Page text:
In 1953, out of a meeting of the Los Angeles Mattachine, a group of men and women got together to publish a “homophile” magazine, ONE. As soon as the Los Angeles Postmaster heard that ONE was being mailed to subscribers, he began looking for reasons to confiscate it. A 1954 issue included a short story called “Sappho Remembered” in which a woman spurns her male fiancé and goes off with another woman (the most graphic line has one woman touching “the delicate pulse-beat beneath the light golden hair” on the other’s temple). “Sappho Remembered” and a few other innocuous pieces in that issue were enough for the postmaster, as well as the judges of a U.S. District Court and the Ninth Federal District Court of Appeals to agree that ONE was obscene. ONE’s lawyer appealed to the U.S. Supreme Court, which had never before considered a case dealing with homosexuality. In 1958, the high court voted to reverse the lower courts’ decision. Homosexuals, like other American citizens, were actually protected by the First Amendment.
An even more remarkable pre-Stonewall victory was the one that halted the dismissal of gay federal employees. In the midst of McCarthy-era hysteria, all known homosexuals who worked for the government were fired on the flimsy excuse that they were security threats: The USSR could blackmail them into giving away state secrets. In 1957, Frank Kameny, a brilliant Harvard Ph.D. in astronomy, was terminated from his civilian job with the Army Map Service after a security check revealed he’d once been arrested for “lewd behavior.” But Kameny refused to go quietly.
He appealed to the Civil Service Commission, which had the power to approve all federal hiring and firing. When he got no response, he appealed to Congress, to the Supreme Court, even to the President of the United States. He argued that his homosexuality was irrelevant to his job performance. When no one would listen, he started a Mattachine group in Washington, D.C., and he took the fight for gay civil rights further than it had ever been before.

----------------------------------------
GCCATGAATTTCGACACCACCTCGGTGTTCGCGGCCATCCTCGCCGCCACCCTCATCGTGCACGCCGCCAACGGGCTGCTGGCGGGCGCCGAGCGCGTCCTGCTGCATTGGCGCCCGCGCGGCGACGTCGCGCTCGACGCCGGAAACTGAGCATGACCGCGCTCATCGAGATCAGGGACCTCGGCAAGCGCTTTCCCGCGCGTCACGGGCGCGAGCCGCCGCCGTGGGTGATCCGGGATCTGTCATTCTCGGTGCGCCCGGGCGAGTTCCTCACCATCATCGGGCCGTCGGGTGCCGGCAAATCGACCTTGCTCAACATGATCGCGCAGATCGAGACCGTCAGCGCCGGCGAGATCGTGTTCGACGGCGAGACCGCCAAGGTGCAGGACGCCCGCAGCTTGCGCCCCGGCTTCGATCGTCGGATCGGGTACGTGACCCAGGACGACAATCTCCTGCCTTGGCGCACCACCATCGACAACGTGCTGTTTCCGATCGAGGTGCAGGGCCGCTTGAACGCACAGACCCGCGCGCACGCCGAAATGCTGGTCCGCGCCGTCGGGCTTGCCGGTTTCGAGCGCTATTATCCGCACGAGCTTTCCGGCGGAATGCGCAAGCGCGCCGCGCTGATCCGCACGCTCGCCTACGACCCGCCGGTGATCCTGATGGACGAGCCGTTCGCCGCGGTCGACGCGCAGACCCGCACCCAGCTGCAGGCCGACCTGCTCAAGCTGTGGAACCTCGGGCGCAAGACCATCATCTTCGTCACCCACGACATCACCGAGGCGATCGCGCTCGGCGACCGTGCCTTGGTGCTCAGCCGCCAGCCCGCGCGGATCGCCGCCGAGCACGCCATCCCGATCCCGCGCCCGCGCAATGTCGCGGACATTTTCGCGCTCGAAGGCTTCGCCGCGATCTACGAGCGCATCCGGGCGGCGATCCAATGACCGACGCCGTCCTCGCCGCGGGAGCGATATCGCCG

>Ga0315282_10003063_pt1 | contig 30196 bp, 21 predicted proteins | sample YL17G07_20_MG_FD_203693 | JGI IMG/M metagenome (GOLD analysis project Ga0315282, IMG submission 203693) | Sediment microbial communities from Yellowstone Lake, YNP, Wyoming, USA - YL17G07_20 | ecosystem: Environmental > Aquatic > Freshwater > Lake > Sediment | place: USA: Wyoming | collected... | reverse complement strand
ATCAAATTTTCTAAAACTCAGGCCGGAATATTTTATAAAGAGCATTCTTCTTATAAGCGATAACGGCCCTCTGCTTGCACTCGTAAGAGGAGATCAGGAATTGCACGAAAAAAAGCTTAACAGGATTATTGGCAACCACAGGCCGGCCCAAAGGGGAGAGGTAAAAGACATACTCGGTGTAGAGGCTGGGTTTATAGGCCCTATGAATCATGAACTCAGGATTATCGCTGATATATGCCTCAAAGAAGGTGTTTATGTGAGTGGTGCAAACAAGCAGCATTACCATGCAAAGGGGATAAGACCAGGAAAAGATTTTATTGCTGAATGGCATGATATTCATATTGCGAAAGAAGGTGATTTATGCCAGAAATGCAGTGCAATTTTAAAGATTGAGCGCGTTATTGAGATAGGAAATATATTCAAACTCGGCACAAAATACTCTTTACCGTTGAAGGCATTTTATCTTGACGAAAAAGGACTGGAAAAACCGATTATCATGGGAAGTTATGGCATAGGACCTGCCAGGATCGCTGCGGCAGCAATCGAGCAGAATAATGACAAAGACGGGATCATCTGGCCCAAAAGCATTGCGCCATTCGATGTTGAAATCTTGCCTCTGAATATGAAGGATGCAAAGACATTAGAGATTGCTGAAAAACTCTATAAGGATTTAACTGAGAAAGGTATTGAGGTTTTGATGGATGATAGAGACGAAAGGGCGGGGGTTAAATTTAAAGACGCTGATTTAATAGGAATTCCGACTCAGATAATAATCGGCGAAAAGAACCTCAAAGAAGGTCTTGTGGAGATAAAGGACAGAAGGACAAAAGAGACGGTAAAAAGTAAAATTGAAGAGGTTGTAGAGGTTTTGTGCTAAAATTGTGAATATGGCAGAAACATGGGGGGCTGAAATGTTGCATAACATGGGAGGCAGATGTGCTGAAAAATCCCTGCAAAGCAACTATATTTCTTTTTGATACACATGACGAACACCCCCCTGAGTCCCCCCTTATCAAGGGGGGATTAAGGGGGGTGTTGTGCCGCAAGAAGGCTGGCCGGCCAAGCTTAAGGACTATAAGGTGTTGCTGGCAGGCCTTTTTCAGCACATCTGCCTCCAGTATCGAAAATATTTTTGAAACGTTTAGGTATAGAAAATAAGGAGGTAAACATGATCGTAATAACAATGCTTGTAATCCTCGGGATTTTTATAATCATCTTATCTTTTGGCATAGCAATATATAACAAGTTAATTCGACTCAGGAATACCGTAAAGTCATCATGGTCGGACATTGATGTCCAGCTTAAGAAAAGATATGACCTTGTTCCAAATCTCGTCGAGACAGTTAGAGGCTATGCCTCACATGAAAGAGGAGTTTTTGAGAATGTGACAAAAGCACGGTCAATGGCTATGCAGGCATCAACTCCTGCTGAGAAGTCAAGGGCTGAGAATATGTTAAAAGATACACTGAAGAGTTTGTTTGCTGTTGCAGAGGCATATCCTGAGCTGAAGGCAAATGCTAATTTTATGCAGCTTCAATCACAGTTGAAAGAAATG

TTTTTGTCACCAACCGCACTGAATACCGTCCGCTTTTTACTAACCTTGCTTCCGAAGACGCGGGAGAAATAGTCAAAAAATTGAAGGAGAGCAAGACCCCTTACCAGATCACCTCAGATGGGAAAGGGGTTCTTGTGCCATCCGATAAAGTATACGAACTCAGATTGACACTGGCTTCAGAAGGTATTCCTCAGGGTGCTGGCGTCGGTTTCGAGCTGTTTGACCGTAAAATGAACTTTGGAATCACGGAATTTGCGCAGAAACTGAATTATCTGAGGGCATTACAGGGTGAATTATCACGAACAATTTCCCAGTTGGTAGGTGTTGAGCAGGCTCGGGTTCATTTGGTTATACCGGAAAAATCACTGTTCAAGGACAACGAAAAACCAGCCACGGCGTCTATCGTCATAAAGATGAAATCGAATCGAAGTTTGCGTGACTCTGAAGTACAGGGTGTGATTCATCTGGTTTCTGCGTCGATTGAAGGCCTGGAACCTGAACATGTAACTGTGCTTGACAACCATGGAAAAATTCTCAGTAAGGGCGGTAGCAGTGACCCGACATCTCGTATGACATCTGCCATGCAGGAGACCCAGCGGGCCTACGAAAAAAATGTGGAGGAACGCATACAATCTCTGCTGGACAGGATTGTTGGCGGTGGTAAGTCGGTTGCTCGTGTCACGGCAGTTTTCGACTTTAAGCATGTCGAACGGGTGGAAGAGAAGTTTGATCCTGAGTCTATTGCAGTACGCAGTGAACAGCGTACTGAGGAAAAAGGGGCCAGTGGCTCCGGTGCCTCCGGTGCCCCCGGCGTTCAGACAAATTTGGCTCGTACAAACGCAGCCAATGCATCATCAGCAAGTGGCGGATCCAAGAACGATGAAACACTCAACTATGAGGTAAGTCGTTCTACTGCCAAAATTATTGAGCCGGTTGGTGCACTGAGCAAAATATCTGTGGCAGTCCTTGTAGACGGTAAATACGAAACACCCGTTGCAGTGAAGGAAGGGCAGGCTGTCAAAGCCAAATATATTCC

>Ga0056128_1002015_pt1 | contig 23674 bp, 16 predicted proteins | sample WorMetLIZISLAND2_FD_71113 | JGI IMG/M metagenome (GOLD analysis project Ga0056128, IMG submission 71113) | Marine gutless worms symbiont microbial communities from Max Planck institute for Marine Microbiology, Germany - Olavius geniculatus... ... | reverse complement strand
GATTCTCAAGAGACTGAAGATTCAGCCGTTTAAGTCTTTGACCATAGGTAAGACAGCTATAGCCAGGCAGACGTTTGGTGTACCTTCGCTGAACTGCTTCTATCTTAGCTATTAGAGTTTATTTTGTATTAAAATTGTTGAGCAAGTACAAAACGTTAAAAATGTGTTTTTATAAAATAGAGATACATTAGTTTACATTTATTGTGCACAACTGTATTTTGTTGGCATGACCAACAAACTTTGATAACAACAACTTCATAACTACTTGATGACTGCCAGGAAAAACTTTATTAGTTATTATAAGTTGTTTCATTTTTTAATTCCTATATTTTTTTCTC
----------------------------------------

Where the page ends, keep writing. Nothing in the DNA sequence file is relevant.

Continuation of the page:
In 1965, Kameny organized a series of pickets in front of the White House, the Pentagon, the State Department, the Civil Service Commission, even Independence Hall in Philadelphia. In an era when homosexuals were hiding in dark closets, Mattachine men and women outed themselves by marching in daylight with signs that proclaimed, “Sexual Preference Is Irrelevant to Federal Employment!” and “Equal Opportunity for ALL—ALL Means ALL!” and “First Class Citizenship for Homosexuals!”
Kameny also encouraged other gays who’d been discharged from government jobs to take their cases to court, and he helped write their petitions. His successes were astounding. By 1969, the D.C. Appeals Court was ordering that if there was no “nexus” between job performance and private conduct, homosexuals must not be fired from government jobs. The Chief Judge of the court, David Bazelon, even scolded, “Who is the Civil Service Commission to make Olympian pronouncements about morality and immorality?”
The landmark victories of Mattachine, ONE and Frank Kameny obviously didn’t end most of the discrimination against LGBT people. But they were important opening salvos in the struggle to make us first-class American citizens.